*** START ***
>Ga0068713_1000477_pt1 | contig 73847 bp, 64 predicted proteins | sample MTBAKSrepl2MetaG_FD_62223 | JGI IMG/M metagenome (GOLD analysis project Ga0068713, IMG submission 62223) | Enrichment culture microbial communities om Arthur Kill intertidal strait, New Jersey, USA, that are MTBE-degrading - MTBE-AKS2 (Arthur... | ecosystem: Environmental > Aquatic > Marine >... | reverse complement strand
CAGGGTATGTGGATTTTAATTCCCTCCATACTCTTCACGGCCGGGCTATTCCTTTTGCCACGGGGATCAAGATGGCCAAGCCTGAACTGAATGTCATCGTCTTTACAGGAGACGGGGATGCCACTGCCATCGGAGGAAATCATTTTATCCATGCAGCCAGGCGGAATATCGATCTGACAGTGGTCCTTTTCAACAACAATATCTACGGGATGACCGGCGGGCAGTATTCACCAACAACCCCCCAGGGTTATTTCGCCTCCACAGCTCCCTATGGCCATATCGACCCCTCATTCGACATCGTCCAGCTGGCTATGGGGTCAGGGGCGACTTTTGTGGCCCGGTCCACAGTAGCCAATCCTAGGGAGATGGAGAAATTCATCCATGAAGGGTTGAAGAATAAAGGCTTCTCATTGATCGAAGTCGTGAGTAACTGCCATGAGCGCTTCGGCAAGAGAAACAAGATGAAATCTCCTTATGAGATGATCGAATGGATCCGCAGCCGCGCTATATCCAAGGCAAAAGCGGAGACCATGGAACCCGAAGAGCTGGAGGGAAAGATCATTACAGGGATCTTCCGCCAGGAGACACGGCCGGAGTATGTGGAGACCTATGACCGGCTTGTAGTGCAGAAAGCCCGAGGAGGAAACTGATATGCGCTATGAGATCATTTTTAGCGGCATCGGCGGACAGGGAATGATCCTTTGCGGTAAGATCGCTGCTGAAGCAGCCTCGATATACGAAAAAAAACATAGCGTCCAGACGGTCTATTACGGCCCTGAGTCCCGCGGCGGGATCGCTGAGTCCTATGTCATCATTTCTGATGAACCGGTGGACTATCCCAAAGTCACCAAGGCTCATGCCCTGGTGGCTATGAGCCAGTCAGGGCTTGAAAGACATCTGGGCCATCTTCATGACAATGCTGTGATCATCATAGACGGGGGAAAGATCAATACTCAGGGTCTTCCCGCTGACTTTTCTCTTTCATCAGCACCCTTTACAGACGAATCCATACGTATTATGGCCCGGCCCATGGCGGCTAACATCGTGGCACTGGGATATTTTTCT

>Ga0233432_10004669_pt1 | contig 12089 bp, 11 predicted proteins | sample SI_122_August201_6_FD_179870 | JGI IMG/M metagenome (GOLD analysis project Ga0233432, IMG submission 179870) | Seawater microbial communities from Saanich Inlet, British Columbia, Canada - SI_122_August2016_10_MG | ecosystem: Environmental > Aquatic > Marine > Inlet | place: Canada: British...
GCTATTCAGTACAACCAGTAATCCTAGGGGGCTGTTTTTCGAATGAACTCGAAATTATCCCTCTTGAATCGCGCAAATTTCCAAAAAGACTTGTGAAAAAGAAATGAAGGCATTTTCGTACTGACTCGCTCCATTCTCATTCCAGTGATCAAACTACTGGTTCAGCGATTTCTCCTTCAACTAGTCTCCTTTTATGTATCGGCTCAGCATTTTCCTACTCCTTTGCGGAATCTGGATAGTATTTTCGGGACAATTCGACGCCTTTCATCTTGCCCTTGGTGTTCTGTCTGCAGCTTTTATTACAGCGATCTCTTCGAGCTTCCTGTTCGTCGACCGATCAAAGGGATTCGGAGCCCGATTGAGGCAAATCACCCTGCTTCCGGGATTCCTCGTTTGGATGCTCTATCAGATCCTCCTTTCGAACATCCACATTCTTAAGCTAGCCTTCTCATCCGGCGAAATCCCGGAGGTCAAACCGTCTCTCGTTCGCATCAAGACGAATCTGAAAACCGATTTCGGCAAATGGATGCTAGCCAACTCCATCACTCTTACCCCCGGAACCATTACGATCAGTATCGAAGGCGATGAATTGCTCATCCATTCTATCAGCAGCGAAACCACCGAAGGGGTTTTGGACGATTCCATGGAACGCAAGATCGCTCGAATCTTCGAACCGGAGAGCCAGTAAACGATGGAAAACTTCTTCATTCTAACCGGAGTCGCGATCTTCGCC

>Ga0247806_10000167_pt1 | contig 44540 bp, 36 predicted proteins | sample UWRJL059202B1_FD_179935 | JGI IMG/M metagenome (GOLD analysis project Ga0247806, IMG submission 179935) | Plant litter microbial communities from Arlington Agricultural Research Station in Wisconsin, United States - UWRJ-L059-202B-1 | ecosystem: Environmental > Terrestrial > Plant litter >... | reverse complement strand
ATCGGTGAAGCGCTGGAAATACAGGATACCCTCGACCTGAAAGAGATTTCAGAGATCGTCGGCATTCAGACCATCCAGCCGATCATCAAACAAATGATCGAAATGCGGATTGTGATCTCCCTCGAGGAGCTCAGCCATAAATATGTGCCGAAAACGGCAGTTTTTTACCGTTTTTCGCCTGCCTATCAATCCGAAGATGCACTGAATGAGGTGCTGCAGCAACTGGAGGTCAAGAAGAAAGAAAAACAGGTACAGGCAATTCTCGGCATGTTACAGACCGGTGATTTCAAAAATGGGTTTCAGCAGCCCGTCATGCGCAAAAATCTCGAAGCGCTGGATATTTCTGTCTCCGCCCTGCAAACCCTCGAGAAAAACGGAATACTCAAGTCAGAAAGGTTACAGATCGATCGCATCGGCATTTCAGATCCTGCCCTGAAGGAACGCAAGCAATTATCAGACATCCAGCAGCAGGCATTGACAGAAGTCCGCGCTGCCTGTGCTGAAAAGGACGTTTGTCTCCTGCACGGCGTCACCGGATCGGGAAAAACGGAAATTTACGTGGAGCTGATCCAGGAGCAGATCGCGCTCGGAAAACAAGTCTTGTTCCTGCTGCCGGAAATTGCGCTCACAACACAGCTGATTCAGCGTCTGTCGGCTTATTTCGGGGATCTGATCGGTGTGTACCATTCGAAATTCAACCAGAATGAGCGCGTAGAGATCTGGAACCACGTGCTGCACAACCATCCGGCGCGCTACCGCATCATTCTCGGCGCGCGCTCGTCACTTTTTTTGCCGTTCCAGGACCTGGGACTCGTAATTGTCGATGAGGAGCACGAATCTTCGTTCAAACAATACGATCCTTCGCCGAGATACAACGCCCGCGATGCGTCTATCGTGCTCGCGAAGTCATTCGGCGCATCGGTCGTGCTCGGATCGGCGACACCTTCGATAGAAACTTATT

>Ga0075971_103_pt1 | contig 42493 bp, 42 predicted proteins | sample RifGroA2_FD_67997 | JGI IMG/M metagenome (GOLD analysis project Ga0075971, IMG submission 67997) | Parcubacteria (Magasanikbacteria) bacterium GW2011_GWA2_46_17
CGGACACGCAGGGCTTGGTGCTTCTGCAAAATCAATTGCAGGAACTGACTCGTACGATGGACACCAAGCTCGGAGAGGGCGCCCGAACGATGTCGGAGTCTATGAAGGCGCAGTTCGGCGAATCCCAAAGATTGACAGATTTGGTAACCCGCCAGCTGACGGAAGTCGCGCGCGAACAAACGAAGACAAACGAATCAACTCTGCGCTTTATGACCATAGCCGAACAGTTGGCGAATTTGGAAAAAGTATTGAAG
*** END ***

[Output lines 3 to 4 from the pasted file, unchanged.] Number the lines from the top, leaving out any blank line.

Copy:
>Ga0233432_10004669_pt1 | contig 12089 bp, 11 predicted proteins | sample SI_122_August201_6_FD_179870 | JGI IMG/M metagenome (GOLD analysis project Ga0233432, IMG submission 179870) | Seawater microbial communities from Saanich Inlet, British Columbia, Canada - SI_122_August2016_10_MG | ecosystem: Environmental > Aquatic > Marine > Inlet | place: Canada: British...
GCTATTCAGTACAACCAGTAATCCTAGGGGGCTGTTTTTCGAATGAACTCGAAATTATCCCTCTTGAATCGCGCAAATTTCCAAAAAGACTTGTGAAAAAGAAATGAAGGCATTTTCGTACTGACTCGCTCCATTCTCATTCCAGTGATCAAACTACTGGTTCAGCGATTTCTCCTTCAACTAGTCTCCTTTTATGTATCGGCTCAGCATTTTCCTACTCCTTTGCGGAATCTGGATAGTATTTTCGGGACAATTCGACGCCTTTCATCTTGCCCTTGGTGTTCTGTCTGCAGCTTTTATTACAGCGATCTCTTCGAGCTTCCTGTTCGTCGACCGATCAAAGGGATTCGGAGCCCGATTGAGGCAAATCACCCTGCTTCCGGGATTCCTCGTTTGGATGCTCTATCAGATCCTCCTTTCGAACATCCACATTCTTAAGCTAGCCTTCTCATCCGGCGAAATCCCGGAGGTCAAACCGTCTCTCGTTCGCATCAAGACGAATCTGAAAACCGATTTCGGCAAATGGATGCTAGCCAACTCCATCACTCTTACCCCCGGAACCATTACGATCAGTATCGAAGGCGATGAATTGCTCATCCATTCTATCAGCAGCGAAACCACCGAAGGGGTTTTGGACGATTCCATGGAACGCAAGATCGCTCGAATCTTCGAACCGGAGAGCCAGTAAACGATGGAAAACTTCTTCATTCTAACCGGAGTCGCGATCTTCGCC